The West Australian

Surf and service ace

- David Hough

RODNEY BAKER Surf lifesaver, company manager Born: North Fremantle, 1928 Died: Mandurah, aged 90 years

Late in the morning on Monday November 12, 1951, Alexander Finlay, his wife, and niece, got into difficulty about 160m off Scarboroug­h Beach. A strong current was carrying them further south, and out to sea. Eighteen-year-old Andrew Carlin and 23-year-old Rod Baker, both surf lifesavers, rescued them.

Rod had swum out without a surf belt, and supported both Findlay and his niece while Carlin, with a belt, assisted the wife to shore. Meanwhile another two young men were also in difficulty, some distance further out. Carlin was too exhausted to help, and Rod rescued them without assistance.

Both rescuers received bronze medals in early 1952 from the Royal Humane Society for their off-duty rescue. Their citations were one of the first documents issued in the name of Elizabeth, the yet uncrowned Queen Elizabeth II.

Rod began serious swimming at the age of nine, among the Fremantle fishing boats. His motivation was a love of the water and his drive. He was a fierce competitor. At school, he regularly beat older boys at carnivals. After a six-year break because of World War II, the 2.5km Swim Through Perth resumed in February 1945.

Seventeen-year-old Rod finished three seconds behind the winner, club mate Miss Peach Tait. For 16 years, between 1998 and 2015, he was in FINA’s top 10 in the world as a long-course swimmer. In 2008, he was Number 1 for the 100, 200, 400 and 800m freestyle for his 80-84 age group.

Rod was equally competitiv­e in the surf, especially during the 1940s and 1950s against the Cottesloe Surf Life Saving Club’s champion belt and surf swimmer, Don Morrison. Rod won the State Surf Belt title in 1961 while competing for the Bunbury Surf Club, and swam second in 1962 to Olympian John Ryan. He was a member of the WA State team, and then was the only West Australian selected in the Australian team that won every event at an internatio­nal carnival in New Zealand in 1961.

Service was central to Rod Baker’s life, as a lifesaver, commercial traveller, and company manager.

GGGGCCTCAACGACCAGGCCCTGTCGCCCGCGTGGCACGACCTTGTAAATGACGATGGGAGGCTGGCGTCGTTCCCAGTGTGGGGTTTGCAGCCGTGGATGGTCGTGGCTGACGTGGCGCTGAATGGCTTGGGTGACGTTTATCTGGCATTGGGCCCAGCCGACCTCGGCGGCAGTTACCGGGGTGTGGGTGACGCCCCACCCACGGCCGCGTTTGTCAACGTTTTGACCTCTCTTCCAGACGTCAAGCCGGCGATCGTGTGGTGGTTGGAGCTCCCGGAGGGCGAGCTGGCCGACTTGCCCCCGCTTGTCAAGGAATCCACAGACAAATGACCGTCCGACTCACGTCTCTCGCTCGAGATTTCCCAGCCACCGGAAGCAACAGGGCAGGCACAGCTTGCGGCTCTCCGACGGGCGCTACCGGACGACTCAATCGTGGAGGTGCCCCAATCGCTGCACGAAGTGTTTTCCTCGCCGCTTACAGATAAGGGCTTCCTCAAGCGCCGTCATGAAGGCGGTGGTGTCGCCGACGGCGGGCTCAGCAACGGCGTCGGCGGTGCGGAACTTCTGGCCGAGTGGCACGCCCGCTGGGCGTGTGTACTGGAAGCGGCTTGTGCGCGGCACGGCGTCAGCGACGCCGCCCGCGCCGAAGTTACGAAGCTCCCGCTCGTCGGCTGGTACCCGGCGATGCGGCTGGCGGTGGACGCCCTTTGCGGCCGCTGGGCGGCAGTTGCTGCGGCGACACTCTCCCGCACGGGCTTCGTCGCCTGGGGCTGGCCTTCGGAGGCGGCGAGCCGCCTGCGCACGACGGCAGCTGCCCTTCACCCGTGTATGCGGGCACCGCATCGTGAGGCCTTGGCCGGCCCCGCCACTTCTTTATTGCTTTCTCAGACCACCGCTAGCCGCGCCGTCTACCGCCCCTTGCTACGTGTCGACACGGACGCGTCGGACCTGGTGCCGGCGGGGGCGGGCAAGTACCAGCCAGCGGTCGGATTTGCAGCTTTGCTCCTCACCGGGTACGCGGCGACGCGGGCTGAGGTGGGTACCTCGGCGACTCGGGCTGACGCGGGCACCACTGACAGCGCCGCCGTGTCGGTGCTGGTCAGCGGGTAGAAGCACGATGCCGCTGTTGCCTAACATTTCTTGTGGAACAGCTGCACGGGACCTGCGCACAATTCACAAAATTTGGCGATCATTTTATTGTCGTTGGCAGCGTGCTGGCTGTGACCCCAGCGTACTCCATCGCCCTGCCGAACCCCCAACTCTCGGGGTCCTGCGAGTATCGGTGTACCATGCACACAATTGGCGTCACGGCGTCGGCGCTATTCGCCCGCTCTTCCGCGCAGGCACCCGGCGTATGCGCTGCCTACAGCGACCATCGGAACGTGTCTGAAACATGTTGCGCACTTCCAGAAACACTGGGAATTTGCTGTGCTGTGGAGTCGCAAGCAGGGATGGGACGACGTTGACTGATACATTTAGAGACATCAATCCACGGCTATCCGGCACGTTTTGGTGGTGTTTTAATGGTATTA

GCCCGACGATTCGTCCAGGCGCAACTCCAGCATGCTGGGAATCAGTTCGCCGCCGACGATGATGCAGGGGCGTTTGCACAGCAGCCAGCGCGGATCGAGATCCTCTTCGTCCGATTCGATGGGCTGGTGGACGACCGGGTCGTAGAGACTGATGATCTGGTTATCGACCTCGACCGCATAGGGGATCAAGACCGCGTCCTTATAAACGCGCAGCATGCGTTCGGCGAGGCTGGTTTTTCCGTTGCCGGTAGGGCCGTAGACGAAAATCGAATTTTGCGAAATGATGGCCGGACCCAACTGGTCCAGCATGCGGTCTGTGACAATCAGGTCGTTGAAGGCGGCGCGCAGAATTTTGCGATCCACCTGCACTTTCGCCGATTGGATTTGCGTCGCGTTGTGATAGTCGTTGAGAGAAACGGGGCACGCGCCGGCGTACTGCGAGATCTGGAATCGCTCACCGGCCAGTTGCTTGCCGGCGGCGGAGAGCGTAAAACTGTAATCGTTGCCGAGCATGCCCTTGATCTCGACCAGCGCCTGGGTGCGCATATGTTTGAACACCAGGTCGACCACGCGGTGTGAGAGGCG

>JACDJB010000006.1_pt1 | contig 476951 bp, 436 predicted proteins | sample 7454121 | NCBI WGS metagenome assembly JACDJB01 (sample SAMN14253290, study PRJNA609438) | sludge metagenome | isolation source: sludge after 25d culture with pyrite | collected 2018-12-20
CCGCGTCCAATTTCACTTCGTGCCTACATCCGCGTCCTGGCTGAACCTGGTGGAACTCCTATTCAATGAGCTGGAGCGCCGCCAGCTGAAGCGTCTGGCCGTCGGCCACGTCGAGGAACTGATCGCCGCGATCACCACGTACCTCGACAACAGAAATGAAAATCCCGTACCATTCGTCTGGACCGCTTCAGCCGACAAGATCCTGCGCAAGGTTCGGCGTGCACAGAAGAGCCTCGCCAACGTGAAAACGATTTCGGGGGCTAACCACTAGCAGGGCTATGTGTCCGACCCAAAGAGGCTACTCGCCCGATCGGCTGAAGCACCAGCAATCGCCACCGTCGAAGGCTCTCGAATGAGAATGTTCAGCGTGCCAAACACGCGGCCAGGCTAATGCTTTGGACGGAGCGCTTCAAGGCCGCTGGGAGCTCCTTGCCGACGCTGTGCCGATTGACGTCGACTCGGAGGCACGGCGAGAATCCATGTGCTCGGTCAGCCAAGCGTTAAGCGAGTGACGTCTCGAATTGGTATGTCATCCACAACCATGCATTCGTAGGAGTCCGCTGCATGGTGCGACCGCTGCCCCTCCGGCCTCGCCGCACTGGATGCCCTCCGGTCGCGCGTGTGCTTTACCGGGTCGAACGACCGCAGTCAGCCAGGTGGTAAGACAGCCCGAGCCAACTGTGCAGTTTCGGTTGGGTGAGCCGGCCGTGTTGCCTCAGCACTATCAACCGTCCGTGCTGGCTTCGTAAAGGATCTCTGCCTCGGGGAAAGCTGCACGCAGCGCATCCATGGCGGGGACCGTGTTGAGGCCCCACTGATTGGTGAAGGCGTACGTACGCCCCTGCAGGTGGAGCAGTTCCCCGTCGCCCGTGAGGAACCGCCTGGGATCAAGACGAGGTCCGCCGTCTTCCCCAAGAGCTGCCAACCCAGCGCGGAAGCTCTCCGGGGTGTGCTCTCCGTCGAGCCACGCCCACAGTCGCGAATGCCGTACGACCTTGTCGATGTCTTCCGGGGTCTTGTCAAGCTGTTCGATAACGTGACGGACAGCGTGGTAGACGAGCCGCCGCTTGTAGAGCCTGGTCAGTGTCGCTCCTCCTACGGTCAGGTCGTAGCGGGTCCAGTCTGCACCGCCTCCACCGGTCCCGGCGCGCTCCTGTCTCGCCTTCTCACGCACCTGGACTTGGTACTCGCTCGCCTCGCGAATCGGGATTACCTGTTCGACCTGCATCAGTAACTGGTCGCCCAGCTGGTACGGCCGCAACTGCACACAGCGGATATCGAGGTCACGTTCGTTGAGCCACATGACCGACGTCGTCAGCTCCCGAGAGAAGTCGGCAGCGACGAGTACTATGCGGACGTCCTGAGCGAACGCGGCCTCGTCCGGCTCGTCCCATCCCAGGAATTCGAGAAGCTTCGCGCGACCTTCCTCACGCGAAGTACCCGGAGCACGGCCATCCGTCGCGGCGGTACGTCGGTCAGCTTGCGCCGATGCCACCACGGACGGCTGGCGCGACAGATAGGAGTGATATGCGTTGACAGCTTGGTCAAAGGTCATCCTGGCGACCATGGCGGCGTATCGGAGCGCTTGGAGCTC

Rodney Walter Baker was born in North Fremantle on August 8, 1928, following brother Gordon. His father, Beverley Moulton Baker, was an incapacita­ted World War 1 veteran who was employed as a caretaker for the stock and station company, Dalgety, in the West End of Fremantle. Mother Doris Caroline Addison was occupied with home duties. When Rod was 10, the family moved to central Perth, as caretakers for two Dalgety properties. Multicultu­ral family life in Fremantle was vibrant; in central Perth it was almost non-existent. Rod missed his friends, his academic excellence slumped, and he couldn’t wait to leave school. At parental insistence he attended night school where he met the Hopkins brothers who urged him to join the Scarboroug­h Surf Life Saving Club, which he did for the 1941/42 season. At 14, he was too young to gain the surf bronze medallion but was soon the club’s best swimmer.

Doris Baker, a devout Christian, had encouraged Rod to become a choirboy at St George’s Cathedral. Short-lived as this was, it stimulated a lifelong interest in music and stage performanc­e. He had asked his mum if he could go to the Scarboroug­h Surf Club on Sunday rather than sing in the choir. He preferred to save people, he said, rather than save souls. And surf lifesaving was a community service that saved people.

G & R Wills, in Wellington Street, Perth, was a wholesale clothing distributo­r. Rod started as a junior and worked his way up to be WA manager. On December 20, 1952, he married Pamela Joy Rennie — they had met at a dance in Cottesloe.

They had two daughters, Kerry Janeen (1955) and Merrilee Judith (1958). Wife and daughters survive him.

The Trigg Island surf club was establishe­d in 1953, with Rod one of its eight founding members. In its first State championsh­ips, the club won the 1954 blue-ribbon event, the Rescue and Resuscitat­ion. Rod was a member of the team that went on to win a bronze medal in that event at the Australian championsh­ips.

A company promotion transferre­d the Baker family to Bunbury in 1956, with Rod as G & R Wills’ South West commercial representa­tive. Seven years later, a promotion brought them back to Perth.

While in Bunbury, Rod joined the Bunbury Surf Club and as club captain and president, introduced a more discipline­d approach to the club’s activities, including early morning training. “The club made it clear that everyone should turn up for this, juniors, boaties, all in together,” he recalled.

“Weekends we were usually busy on the beach, for the benefit of the public. So, weekdays were the best opportunit­y for extra club practice.” Clubmates included Olympic gold medallists Kevin O’Halloran and David Dickson.

Rod and Pamela retired to Mandurah in 1998. He continued to swim, with the Mandurah Mannas and in the Aussie Masters. He also joined the Murray River Music and Drama group, and with Rod Mayes, brought smiles to many in aged care homes through skits performed by The Two Rods.

Rod Baker died on September 30 from metastasis­ed bone cancer. His framed green-and-gold cap, No. 53, a trophy from the New Zealand tour, still hangs on the wall of the family home.

To place death notices in the classified­s advertisem­ent columns, please phone 13 22 80.

If you would like to recommend someone who has recently died as a subject for this page, contact ROD MORAN. Phone: 9482 3253 Fax: 9482 3157 Email: rod.moran@wanews.com.au Post: GPO Box N1025, Perth, WA 6843

 ??  ?? Rod Baker in action as a young surf lifesaver.
Rod Baker in action as a young surf lifesaver.

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